by Laura Guardia
The day my daughter was born took three years in the making. My husband and I struggled with infertility: seven IUIs (intrauterine insemination), a surgery for endometriosis, and one round of IVF (in vitro fertilization) later, we got our miracle we and our loved ones had been praying for.
I started having contractions at 33 weeks 4 days, but being a first-time mom, I figured they were just Braxton Hicks, since I had been having them since about 30 weeks. Much to my surprise, I have a much higher pain tolerance than I once believed! These were real contractions.
The next morning, I called my OBGYN, who instructed me to go the Triage Unit in the hospital.
I was admitted and placed on a monitor, where it was confirmed I was having contractions. After taking some labs, doing a cervical check, and giving me fluids, my contractions slowed down a bit. The nurse practitioner gave me the choice of going home or staying for monitoring for two more hours. I chose home.
We were maybe home for two or three hours, and my contractions kicked into overdrive. My husband called the OBGYN’s office, and they told us to go immediately to triage again.
When I arrived, the nurses visibly saw the changes in me. The nurse practitioner checked my cervix to discover I was now dilated to three centimeters.
During my first visit to triage, we discovered my baby was breech. Knowing I was now dilating, I knew I would likely need a C-section. In the 30 minutes it took the on-call OB to come see me, I went from three to eight centimeters! They started prepping us for a C-section.
Did I forget to mention that I am a NICU nurse? My coworkers were throwing me a baby shower on this very day. But instead of my coworkers giving me a shower, I was going to give them their next patient.
This is where my story differs from most. In a time that is typically terrifying because you are facing the unknown, I found the opposite. Having familiar faces coming to take my daughter gave me such peace of mind. I knew exactly what would take place, who would be attending the delivery, where she would be taken and what they would do once she arrived in the NICU. She was in the absolute best hands possible.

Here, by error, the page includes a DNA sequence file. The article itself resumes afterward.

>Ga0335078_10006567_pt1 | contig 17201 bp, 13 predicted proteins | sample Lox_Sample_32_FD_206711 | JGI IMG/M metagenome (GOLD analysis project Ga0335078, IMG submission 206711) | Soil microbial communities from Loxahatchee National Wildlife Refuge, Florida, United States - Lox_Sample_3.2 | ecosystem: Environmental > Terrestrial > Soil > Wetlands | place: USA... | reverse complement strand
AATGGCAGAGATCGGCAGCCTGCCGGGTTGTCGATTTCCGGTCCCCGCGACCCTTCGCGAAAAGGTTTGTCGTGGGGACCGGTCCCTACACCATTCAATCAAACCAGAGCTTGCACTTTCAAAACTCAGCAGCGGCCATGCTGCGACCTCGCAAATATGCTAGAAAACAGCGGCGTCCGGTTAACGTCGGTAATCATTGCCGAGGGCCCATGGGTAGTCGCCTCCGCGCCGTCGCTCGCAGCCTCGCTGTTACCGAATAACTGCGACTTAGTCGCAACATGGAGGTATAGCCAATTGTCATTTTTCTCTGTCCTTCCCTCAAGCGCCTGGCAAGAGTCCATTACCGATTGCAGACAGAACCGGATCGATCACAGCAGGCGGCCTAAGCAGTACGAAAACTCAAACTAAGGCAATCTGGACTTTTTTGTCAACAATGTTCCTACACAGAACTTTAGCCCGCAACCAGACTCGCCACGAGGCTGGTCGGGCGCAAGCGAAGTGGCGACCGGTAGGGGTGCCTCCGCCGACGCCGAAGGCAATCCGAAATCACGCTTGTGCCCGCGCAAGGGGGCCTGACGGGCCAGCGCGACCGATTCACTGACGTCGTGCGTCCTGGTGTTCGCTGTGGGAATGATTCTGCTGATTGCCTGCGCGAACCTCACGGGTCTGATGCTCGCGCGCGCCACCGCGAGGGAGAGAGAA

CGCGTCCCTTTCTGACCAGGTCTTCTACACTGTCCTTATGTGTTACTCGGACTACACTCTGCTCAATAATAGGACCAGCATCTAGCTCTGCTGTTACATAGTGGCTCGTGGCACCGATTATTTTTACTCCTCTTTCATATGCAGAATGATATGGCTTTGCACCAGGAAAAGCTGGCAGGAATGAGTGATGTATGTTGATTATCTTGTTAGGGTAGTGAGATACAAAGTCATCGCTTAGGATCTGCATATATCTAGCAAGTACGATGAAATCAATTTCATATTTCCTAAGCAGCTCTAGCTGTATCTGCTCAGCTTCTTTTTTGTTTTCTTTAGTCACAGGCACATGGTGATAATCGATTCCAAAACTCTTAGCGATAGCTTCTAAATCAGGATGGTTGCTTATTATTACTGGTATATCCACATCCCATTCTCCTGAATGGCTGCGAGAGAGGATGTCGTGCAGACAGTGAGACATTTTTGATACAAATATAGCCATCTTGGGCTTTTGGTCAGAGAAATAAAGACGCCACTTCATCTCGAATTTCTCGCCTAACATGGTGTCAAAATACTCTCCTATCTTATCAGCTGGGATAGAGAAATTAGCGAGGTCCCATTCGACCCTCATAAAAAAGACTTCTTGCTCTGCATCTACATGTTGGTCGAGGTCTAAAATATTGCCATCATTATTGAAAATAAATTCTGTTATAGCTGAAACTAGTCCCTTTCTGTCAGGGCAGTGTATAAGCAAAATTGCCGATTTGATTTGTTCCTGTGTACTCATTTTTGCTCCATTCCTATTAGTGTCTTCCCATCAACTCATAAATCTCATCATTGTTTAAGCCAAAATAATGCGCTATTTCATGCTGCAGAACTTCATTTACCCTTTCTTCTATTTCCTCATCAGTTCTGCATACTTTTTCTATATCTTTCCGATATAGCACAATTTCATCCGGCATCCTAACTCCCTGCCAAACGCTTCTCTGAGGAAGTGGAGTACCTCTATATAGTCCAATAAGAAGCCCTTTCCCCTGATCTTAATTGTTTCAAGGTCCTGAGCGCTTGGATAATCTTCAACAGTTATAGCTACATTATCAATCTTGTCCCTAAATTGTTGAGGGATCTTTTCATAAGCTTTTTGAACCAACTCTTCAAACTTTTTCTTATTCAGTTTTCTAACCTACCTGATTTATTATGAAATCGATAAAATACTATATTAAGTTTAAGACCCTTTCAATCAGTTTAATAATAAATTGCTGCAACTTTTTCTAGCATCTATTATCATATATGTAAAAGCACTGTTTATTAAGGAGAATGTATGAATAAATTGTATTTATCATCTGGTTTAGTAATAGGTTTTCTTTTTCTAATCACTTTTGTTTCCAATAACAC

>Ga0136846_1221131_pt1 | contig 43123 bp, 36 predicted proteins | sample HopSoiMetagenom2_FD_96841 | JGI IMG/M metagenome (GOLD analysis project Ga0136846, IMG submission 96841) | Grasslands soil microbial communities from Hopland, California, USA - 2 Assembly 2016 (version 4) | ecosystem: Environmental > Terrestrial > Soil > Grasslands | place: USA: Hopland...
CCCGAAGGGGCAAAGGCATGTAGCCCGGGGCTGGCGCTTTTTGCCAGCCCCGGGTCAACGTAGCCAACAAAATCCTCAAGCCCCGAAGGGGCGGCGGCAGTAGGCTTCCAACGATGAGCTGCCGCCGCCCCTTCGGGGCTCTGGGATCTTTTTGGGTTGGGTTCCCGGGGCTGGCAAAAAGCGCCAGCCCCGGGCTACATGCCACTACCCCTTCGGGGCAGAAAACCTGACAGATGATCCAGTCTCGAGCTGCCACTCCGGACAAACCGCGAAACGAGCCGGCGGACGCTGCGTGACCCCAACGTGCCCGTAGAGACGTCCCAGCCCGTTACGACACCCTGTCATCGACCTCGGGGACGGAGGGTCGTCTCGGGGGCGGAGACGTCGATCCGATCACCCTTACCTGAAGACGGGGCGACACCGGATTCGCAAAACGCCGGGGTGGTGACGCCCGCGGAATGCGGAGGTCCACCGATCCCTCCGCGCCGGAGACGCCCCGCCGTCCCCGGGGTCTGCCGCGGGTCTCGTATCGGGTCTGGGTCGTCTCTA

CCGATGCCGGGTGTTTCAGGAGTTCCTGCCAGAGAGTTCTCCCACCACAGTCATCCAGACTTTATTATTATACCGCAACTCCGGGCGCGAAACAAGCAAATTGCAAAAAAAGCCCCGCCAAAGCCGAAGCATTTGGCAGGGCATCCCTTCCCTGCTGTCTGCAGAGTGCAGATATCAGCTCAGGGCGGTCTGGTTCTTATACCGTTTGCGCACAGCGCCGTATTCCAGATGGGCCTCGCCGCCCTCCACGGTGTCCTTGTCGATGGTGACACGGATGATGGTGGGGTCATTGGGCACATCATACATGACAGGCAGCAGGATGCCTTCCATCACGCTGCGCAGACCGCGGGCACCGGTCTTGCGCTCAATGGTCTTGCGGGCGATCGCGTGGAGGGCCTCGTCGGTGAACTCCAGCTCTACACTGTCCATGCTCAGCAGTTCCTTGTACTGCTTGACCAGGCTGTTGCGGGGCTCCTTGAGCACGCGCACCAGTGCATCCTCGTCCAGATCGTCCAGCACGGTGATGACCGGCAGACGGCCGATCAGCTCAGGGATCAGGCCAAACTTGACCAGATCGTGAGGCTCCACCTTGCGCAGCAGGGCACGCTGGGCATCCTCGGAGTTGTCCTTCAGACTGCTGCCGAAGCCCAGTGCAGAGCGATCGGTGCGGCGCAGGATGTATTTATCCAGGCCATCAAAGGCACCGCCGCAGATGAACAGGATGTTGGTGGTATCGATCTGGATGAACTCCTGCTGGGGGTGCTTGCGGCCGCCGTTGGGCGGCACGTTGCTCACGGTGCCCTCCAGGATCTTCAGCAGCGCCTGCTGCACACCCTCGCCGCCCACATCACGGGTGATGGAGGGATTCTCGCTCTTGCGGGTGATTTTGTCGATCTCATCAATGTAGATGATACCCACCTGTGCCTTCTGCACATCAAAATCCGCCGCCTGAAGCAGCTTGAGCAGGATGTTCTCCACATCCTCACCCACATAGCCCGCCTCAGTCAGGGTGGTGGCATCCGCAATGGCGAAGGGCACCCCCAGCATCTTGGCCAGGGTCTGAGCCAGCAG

This gave me a tranquility that most moms don’t have in the NICU. Many moms are faced with the uncertainty of decisions being made or the pain of leaving their child in the hands of strangers. We were blessed to know our surroundings, our medical team and our nurses. It really did give us peace of mind leaving our daughter in their hands.
No, this was not how I expected my experience to be, but I wouldn’t change it for the world because it gave me Mia Cristina, my daughter.
When she took her first cry, it was so surreal. I became a mother. I had looked forward to this day for so many years. She was in respiratory distress and was placed on a Bubble CPAP for about 24 hours, then on a nasal cannula. I count my blessings that her respiratory and feedings were her major struggles while in the NICU.
Mia just turned four months old and is a happy, chunky little girl who loves to smile and coo. Her favorite thing to do currently is lay on her side. Any day now she will be rolling over. She is already a daddy’s girl and gives him the biggest grins.
Our 18 days in the NICU were some of the longest days of my life, and trust me, I know that is a short stay. But having gone through this experience with my daughter and my husband has made me a better mom and NICU nurse. Although our stay was short, I have so much more compassion and respect for the mom whose babies are in the NICU for months and undergo surgeries, procedures and exams.
Now I not only see things through my mom eyes, but also through a NICU parent’s perspective. I can relate better to what a parent is going through when their child has learned how to regulate their temperature and are breathing on their own but are still waiting for “the light to turn on” for their feeds. When a mom can finally come up to see her child for the first time after her C-section. When a parent gets to hold their baby for the first time. When they have to see her baby being poked for labs over and over. When they finally get to hear their baby cry for the first time because they just took out the endotracheal tube after their first two weeks of life. To the parent who had to say her final goodbye after weeks of fighting for their baby’s life.
NICU parents are just as resilient as their babies. They are built tough and strong and speak up for their baby when they are not able to. Nobody fights harder than a NICU parent.
I want NICU parents to know that as a NICU nurse, I see you. I feel your pain, your struggle, your fears, your fierce protection and love for your baby. This makes me want to advocate even harder now for all my patients.